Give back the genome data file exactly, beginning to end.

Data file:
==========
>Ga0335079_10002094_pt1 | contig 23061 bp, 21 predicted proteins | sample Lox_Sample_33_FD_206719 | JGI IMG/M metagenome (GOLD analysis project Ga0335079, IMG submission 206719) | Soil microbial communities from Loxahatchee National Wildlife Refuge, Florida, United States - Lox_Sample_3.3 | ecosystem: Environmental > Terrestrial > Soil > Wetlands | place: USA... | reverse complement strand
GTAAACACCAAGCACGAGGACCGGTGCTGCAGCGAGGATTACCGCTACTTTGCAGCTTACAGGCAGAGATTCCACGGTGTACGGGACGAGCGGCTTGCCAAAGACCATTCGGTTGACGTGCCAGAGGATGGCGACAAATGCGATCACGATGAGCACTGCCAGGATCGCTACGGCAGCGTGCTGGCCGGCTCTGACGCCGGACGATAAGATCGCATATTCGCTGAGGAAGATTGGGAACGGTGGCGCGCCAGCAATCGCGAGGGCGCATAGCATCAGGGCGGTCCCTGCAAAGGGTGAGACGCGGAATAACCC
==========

>Ga0335079_10002094_pt1 | contig 23061 bp, 21 predicted proteins | sample Lox_Sample_33_FD_206719 | JGI IMG/M metagenome (GOLD analysis project Ga0335079, IMG submission 206719) | Soil microbial communities from Loxahatchee National Wildlife Refuge, Florida, United States - Lox_Sample_3.3 | ecosystem: Environmental > Terrestrial > Soil > Wetlands | place: USA... | reverse complement strand
GTAAACACCAAGCACGAGGACCGGTGCTGCAGCGAGGATTACCGCTACTTTGCAGCTTACAGGCAGAGATTCCACGGTGTACGGGACGAGCGGCTTGCCAAAGACCATTCGGTTGACGTGCCAGAGGATGGCGACAAATGCGATCACGATGAGCACTGCCAGGATCGCTACGGCAGCGTGCTGGCCGGCTCTGACGCCGGACGATAAGATCGCATATTCGCTGAGGAAGATTGGGAACGGTGGCGCGCCAGCAATCGCGAGGGCGCATAGCATCAGGGCGGTCCCTGCAAAGGGTGAGACGCGGAATAACCC